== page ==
An April 2003 trip
to Timbuktu by Invicta73
Quote: The renowned efforts of many explorers to reach Timbuktu have given it a legendary reputation that nowadays draws travellers, and I felt that my stay in Mali would be incomplete without visiting. Although nowhere could possibly live up to such hype, the small city does actually have a distinctive charm.
Many of the attractions are located on the twisting sandy streets of the old quarter. At times it seems as though the district has not changed since the days of the intrepid past visitors whose former abodes still stand in the area today. Meanwhile, the Djingareiber Mosque is perhaps the most notable place of worship in Mali that is readily open to everyone.
Additionally, I would personally advise against the kind of rushed itinerary followed by many tourists, who often spend a little over a day on a flying visit to the area. This is because whilst such a course of action allows enough time to see the small range of obvious sights, it is only after a longer stay that the true character becomes apparent.
Meanwhile, taking an excursion into the Sahara is a popular activity. Camel rides are of course a good way to do this, and such a trip is easy to arrange with any of the many prospective local guides. However, another alternative is to go out to the desert on foot, as the distance involved is relatively short.
Physically, the small hotel is a rather ordinary example of the region's modern day architecture, whilst inside the décor and furnishings are based on local styles in a simple and by no means plush manner. Nevertheless, the average sized rooms are cosy, and each has its own bathroom, a television, and a quite old, but fairly effective, air-conditioning unit.
Although there is a lack of high-end facilities such as a pool, the restaurant and bar on the premises are rather good. On offer are very palatable set breakfasts, lunches, and dinners, whilst the usual selection of drinks is constantly available. However, it is the setting on the first floor roof terrace that is the real draw, because the scenes of everyday life occurring below on Rue Askia Mohammed, the main thoroughfare through the centre, rarely fail to be engaging. Finally, one other attractive feature is that the members of staff are genuinely friendly and always do their utmost to make the guests feel welcome.
Member Rating 3 out of 5 on September 30, 2003
Hôtel la Colombe
Rue Askia Mohammed
+223 921 435
The Djingareiber Mosque may not compete in terms of aesthetics or level of preservation with the more famous structure in Djenné, but it certainly alludes to the former glories of the city. In 1325, the Andalusian architect and poet Es Sahéli received the instructions to commence building from the incredibly rich Malian emperor Kankan Moussa, who had just returned from his renowned pilgrimage to Mecca full of religious fervour. Although at first that may not seem too impressively ancient, the discovery that mud is the primary material used in the construction should change that perception.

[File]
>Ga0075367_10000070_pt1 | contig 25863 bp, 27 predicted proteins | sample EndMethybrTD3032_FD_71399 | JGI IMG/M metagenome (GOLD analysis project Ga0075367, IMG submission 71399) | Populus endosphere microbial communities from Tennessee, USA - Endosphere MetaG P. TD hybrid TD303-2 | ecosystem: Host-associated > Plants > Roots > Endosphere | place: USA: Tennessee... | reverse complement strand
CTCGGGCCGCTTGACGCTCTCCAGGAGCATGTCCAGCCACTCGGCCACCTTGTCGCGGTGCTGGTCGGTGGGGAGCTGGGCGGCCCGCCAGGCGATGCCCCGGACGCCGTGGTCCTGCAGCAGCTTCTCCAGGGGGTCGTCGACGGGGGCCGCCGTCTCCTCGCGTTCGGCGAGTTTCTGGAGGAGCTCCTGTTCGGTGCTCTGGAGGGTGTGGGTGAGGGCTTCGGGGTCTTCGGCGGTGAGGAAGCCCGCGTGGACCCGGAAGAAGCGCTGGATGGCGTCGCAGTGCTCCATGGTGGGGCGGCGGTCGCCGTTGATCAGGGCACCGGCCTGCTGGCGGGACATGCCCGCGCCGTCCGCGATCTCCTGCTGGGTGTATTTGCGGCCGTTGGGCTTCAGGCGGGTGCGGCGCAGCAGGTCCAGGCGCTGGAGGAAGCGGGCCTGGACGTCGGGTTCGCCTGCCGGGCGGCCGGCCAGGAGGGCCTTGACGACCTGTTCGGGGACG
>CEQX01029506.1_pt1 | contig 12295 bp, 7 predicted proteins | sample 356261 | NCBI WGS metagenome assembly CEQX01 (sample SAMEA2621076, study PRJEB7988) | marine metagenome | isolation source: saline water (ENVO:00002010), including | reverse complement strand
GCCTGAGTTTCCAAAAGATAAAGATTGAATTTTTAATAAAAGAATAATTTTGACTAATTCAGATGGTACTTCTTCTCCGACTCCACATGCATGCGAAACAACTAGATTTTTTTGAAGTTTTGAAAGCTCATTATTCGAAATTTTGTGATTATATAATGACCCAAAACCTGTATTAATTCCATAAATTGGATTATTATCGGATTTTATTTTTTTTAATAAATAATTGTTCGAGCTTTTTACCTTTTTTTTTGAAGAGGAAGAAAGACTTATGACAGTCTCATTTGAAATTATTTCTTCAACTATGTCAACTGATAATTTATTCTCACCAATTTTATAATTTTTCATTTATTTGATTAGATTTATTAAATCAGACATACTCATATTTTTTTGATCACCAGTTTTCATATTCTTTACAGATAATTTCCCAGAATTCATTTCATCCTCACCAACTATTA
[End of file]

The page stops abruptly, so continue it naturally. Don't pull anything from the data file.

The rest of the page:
Externally, solid buttresses rise from the surrounding sandy streets before giving way to the somewhat irregular walls that curve slightly inwards towards the turrets, behind which conical minarets rise. Directly inside the main entrance there is a large enclosed area that is dark, cool, and punctuated by nine rows of square columns, which is where around 2,000 men congregate to worship every Friday. There is little in the way of elaborate decoration, except for the wooden doors ornamented with metal, which are fine examples of the local style. The net effect is plain and unpretentious, which perhaps is the reason that there is an atmosphere that impressively manages to exude both great age and intimacy at the same time. Meanwhile, going up onto the flat roof, where René Caillié is said to have written some of his notes, is also worthwhile, as from the elevated location there are superb views over the city to the desert.
The cost of entering the mosque is around a couple of thousand francs, and it is reputedly sometimes easier to gain admission when accompanied by a guide. Remembering to dress conservatively and to remove shoes before going in is important, and because of the latter, I would recommend visiting in the morning before the sand in the open-air sections becomes uncomfortably hot.
Attraction | "Timbuktu Sights"
Perhaps the single greatest pleasure of spending time in the area is wandering around, and getting lost in, the old town's veritable maze of narrow streets and alleys that feature traditional mud-brick architecture and distinctive sights such as the communal bread ovens. In addition to being the most picturesque and atmospheric quarter, it is also home to the majority of the main attractions.
The district's three venerable mosques are a large part of the reason that Timbuktu is on UNESCO's World Heritage List, even though none are in particularly good repair or as beautiful as some counterparts elsewhere. The Djingareiber is the most antiquated and only one that is generally accessible by tourists. The relatively nearby Sidi Yéhia dates from the start of the 15th century and takes its name from one of the most important local saints. Aside from a fine decorative main door, it has very few points of interest, and although the best preserved of the trio, is probably also the least appealing. More attractive is the Sankoré, the newest at only 500 years old, which was apparently built to resemble the Ka'bah in Mecca, and was once among the leading Islamic seats of learning anywhere in the world.